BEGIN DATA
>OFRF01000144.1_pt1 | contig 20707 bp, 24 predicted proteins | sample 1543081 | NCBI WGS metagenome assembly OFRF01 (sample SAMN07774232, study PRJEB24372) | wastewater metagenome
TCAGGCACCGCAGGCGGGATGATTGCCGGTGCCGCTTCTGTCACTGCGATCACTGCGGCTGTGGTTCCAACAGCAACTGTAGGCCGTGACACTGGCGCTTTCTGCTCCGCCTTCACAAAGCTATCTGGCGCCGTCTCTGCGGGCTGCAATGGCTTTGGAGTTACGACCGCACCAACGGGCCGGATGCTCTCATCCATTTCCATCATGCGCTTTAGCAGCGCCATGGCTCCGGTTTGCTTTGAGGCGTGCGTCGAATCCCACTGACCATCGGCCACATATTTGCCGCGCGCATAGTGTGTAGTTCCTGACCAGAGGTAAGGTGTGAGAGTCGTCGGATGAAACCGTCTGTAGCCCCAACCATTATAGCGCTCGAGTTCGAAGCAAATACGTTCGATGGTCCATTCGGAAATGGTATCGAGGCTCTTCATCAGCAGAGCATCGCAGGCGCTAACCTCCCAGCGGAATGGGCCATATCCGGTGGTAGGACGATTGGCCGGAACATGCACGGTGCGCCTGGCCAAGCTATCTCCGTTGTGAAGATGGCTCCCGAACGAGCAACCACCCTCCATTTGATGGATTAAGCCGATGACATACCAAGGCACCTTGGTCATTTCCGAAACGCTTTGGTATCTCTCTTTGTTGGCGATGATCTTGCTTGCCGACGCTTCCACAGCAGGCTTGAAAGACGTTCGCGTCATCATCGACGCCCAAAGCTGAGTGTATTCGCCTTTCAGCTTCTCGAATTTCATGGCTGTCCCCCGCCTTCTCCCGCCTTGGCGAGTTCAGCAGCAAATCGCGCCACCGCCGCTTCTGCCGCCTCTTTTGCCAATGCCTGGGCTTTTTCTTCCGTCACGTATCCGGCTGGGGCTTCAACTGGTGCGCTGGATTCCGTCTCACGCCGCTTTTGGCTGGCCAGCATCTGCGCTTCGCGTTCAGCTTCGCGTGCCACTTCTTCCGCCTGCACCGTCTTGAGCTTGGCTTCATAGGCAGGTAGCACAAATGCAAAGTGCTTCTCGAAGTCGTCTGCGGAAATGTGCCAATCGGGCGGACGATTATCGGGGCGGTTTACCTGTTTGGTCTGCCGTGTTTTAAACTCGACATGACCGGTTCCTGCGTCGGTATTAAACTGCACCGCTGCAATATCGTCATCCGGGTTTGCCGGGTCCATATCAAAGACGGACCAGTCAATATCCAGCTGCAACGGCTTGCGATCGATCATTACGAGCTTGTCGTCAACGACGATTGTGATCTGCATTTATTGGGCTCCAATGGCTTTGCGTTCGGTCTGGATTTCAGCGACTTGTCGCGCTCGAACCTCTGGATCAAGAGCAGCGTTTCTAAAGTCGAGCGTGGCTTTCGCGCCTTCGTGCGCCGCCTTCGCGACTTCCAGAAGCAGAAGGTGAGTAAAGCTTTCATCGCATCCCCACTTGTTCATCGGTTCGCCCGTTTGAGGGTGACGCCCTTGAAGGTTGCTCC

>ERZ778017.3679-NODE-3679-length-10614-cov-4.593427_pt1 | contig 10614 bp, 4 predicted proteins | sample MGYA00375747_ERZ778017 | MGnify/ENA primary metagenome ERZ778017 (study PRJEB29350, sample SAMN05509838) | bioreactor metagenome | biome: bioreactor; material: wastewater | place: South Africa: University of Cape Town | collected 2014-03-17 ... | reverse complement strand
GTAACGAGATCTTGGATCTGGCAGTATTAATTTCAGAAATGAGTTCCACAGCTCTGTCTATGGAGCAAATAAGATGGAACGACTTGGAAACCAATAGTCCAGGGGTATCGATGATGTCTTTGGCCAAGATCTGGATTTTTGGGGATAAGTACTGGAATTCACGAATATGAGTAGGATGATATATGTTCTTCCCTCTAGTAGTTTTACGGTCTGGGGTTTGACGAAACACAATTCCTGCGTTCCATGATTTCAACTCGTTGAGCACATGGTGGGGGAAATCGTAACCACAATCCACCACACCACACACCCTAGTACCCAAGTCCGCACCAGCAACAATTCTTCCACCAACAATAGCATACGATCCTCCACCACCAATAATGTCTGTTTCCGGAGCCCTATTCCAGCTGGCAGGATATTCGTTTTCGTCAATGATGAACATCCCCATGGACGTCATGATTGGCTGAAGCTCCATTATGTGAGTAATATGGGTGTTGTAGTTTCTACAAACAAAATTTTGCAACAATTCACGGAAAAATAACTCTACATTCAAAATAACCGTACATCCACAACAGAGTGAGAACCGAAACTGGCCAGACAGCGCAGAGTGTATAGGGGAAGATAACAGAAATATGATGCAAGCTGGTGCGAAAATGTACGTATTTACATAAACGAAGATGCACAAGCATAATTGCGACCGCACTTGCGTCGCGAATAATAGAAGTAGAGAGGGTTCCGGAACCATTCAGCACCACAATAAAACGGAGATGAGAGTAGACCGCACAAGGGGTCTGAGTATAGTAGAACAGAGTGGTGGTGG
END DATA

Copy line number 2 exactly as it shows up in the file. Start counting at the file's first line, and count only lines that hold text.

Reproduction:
TCAGGCACCGCAGGCGGGATGATTGCCGGTGCCGCTTCTGTCACTGCGATCACTGCGGCTGTGGTTCCAACAGCAACTGTAGGCCGTGACACTGGCGCTTTCTGCTCCGCCTTCACAAAGCTATCTGGCGCCGTCTCTGCGGGCTGCAATGGCTTTGGAGTTACGACCGCACCAACGGGCCGGATGCTCTCATCCATTTCCATCATGCGCTTTAGCAGCGCCATGGCTCCGGTTTGCTTTGAGGCGTGCGTCGAATCCCACTGACCATCGGCCACATATTTGCCGCGCGCATAGTGTGTAGTTCCTGACCAGAGGTAAGGTGTGAGAGTCGTCGGATGAAACCGTCTGTAGCCCCAACCATTATAGCGCTCGAGTTCGAAGCAAATACGTTCGATGGTCCATTCGGAAATGGTATCGAGGCTCTTCATCAGCAGAGCATCGCAGGCGCTAACCTCCCAGCGGAATGGGCCATATCCGGTGGTAGGACGATTGGCCGGAACATGCACGGTGCGCCTGGCCAAGCTATCTCCGTTGTGAAGATGGCTCCCGAACGAGCAACCACCCTCCATTTGATGGATTAAGCCGATGACATACCAAGGCACCTTGGTCATTTCCGAAACGCTTTGGTATCTCTCTTTGTTGGCGATGATCTTGCTTGCCGACGCTTCCACAGCAGGCTTGAAAGACGTTCGCGTCATCATCGACGCCCAAAGCTGAGTGTATTCGCCTTTCAGCTTCTCGAATTTCATGGCTGTCCCCCGCCTTCTCCCGCCTTGGCGAGTTCAGCAGCAAATCGCGCCACCGCCGCTTCTGCCGCCTCTTTTGCCAATGCCTGGGCTTTTTCTTCCGTCACGTATCCGGCTGGGGCTTCAACTGGTGCGCTGGATTCCGTCTCACGCCGCTTTTGGCTGGCCAGCATCTGCGCTTCGCGTTCAGCTTCGCGTGCCACTTCTTCCGCCTGCACCGTCTTGAGCTTGGCTTCATAGGCAGGTAGCACAAATGCAAAGTGCTTCTCGAAGTCGTCTGCGGAAATGTGCCAATCGGGCGGACGATTATCGGGGCGGTTTACCTGTTTGGTCTGCCGTGTTTTAAACTCGACATGACCGGTTCCTGCGTCGGTATTAAACTGCACCGCTGCAATATCGTCATCCGGGTTTGCCGGGTCCATATCAAAGACGGACCAGTCAATATCCAGCTGCAACGGCTTGCGATCGATCATTACGAGCTTGTCGTCAACGACGATTGTGATCTGCATTTATTGGGCTCCAATGGCTTTGCGTTCGGTCTGGATTTCAGCGACTTGTCGCGCTCGAACCTCTGGATCAAGAGCAGCGTTTCTAAAGTCGAGCGTGGCTTTCGCGCCTTCGTGCGCCGCCTTCGCGACTTCCAGAAGCAGAAGGTGAGTAAAGCTTTCATCGCATCCCCACTTGTTCATCGGTTCGCCCGTTTGAGGGTGACGCCCTTGAAGGTTGCTCC